Time to cut the cord. Whenever you start serving at a motel, your intent is to stay there forever, serving the clients as they come and go in whatever way is best for them. You want to commit to them in a way that the rest of society is reluctant to commit to anyone or anything. You want to be the one constant your clients can depend on, in their very uncertain world.
For the most part, this really is what happens. You can start serving in a motel and before you know it, you look back and realize you’ve been serving there for fifteen years or more. You’ve seen thousands of people come and go, and you remember the majority of them fondly.
Unfortunately, every once in a while you may find yourself in a situation where you have to decide whether or not to keep serving a motel. Not because you care for the people any less, but because it has become downright dangerous for you to continue serving there.
If you find yourself in this position because clients are beginning to turn against you (for whatever reason-and they can be many and varied) you need to leave with a quickness. You may feel quite comfortable dealing with aggressive clients and situations, but you don’t have the right to put your volunteers or employees in that position. They signed on to serve the clients and assist you. They didn’t sign on to follow you into the jaws of danger. Even if they did, you don’t have the right to put them through it. They should not have to perform their duties in fear or apprehension.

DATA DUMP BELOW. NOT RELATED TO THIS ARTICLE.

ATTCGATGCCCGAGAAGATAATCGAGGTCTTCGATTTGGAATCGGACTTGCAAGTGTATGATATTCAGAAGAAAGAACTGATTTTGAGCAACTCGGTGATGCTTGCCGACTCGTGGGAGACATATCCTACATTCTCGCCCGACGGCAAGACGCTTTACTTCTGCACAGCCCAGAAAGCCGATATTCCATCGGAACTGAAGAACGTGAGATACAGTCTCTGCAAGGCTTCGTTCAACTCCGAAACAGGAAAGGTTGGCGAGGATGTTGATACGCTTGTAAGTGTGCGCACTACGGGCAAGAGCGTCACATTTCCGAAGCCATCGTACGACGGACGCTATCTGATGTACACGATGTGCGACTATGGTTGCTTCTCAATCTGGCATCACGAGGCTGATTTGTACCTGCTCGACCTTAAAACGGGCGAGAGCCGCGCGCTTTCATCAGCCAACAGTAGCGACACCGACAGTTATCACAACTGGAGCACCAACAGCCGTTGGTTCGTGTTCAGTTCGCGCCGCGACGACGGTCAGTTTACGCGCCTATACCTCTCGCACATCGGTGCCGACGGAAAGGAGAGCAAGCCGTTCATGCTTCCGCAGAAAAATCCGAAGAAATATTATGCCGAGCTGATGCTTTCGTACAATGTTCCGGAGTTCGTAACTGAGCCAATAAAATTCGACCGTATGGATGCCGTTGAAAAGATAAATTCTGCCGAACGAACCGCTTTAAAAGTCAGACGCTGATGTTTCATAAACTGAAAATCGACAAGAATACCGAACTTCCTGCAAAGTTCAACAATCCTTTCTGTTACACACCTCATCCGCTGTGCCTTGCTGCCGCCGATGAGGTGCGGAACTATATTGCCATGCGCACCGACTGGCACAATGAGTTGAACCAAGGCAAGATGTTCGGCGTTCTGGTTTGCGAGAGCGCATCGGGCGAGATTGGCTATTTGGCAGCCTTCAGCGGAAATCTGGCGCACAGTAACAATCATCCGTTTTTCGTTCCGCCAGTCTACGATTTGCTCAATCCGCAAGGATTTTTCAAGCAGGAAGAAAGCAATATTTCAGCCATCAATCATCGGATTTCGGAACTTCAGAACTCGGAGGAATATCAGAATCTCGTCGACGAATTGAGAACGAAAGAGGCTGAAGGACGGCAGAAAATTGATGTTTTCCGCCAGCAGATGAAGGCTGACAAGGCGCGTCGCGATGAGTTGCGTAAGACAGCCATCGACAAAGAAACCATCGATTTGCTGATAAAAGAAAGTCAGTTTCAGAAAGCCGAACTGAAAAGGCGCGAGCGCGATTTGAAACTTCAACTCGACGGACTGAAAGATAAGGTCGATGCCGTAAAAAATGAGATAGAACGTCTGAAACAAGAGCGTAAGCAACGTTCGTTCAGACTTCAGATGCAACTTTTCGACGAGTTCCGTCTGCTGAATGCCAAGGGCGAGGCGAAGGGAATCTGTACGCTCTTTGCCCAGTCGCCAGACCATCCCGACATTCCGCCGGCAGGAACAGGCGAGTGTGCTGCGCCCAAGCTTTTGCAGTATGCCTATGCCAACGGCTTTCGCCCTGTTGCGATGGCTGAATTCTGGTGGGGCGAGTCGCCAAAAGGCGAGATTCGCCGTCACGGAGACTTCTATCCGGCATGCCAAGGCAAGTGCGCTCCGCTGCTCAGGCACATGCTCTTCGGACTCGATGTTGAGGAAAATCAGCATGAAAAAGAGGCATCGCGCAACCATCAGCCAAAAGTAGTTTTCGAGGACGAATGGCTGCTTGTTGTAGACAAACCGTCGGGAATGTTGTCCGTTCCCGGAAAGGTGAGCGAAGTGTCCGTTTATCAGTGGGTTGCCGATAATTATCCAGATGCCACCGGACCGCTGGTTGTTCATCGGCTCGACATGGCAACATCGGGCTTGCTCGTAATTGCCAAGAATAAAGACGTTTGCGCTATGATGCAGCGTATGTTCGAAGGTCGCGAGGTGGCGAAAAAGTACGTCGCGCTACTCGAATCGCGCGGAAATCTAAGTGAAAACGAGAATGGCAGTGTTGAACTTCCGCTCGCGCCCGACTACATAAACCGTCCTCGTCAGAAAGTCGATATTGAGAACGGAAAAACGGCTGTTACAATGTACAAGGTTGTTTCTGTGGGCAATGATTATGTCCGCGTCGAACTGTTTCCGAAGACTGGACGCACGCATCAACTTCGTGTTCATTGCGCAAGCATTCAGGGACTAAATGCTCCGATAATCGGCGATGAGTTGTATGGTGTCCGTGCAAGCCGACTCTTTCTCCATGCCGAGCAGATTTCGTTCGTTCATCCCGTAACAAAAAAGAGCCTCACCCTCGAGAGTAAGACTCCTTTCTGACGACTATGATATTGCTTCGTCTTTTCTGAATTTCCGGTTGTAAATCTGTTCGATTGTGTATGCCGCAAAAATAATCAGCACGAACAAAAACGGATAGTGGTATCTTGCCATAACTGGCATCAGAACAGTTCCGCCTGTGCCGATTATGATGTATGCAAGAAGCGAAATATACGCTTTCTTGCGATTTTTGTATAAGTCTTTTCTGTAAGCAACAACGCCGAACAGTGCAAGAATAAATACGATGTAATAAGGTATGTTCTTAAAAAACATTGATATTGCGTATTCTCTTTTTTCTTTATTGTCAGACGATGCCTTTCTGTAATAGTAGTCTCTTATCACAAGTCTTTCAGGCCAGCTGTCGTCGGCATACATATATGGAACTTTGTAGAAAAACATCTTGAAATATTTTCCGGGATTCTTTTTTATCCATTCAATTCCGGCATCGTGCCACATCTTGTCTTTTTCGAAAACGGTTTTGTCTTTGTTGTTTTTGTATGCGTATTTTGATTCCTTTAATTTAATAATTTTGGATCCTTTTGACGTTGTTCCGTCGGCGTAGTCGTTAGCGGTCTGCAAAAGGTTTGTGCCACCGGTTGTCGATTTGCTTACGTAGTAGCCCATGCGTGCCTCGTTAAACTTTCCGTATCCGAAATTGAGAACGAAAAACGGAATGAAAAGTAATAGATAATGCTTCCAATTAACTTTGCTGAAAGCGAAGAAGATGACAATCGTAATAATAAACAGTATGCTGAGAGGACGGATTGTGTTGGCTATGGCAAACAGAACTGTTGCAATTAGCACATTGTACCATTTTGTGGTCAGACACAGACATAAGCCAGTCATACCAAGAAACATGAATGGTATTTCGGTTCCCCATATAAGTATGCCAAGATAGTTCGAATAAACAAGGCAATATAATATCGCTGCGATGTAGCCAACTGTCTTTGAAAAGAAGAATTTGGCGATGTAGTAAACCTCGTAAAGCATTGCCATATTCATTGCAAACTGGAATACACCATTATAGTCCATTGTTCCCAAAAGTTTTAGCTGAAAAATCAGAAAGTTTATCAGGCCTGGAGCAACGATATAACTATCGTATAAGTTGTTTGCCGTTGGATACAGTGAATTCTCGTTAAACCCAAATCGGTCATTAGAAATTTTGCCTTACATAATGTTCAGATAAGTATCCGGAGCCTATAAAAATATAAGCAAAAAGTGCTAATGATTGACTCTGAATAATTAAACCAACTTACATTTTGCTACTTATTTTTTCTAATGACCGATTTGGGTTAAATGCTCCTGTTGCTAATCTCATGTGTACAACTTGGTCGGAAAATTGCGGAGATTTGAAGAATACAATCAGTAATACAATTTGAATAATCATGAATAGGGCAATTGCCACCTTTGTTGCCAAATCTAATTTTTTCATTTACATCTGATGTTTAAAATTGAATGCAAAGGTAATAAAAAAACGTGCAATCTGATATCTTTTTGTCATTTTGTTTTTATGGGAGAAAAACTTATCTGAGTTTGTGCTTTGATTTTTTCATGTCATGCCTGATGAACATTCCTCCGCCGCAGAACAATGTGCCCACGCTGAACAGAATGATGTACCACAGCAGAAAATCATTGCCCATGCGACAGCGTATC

The motels are inherently dangerous. We know that. Lovely families with children live next door to pedophiles, child molesters, sex offenders, drug dealers and meth labs. It’s unavoidable. The difference is that the violence and danger is not directed against you and your organization personally.
When clients begin to become unhappy with the way you serve, what you serve, what you do or do not bring, and have expectations of entitlement that are hostile, you need to leave. You are no longer effective and in fact can be causing increased aggravation every time your clients encounter you.
Withdraw from that particular motel, with sadness of course, but with the knowledge there are many more motels left to serve, where you can do so effectively, and, while never danger free, at least with a lesser degree of danger aimed directly at you, your volunteers and employees.
Pick another motel that isn’t receiving any service at all and start over, where the people have been yearning and hoping for someone to come help.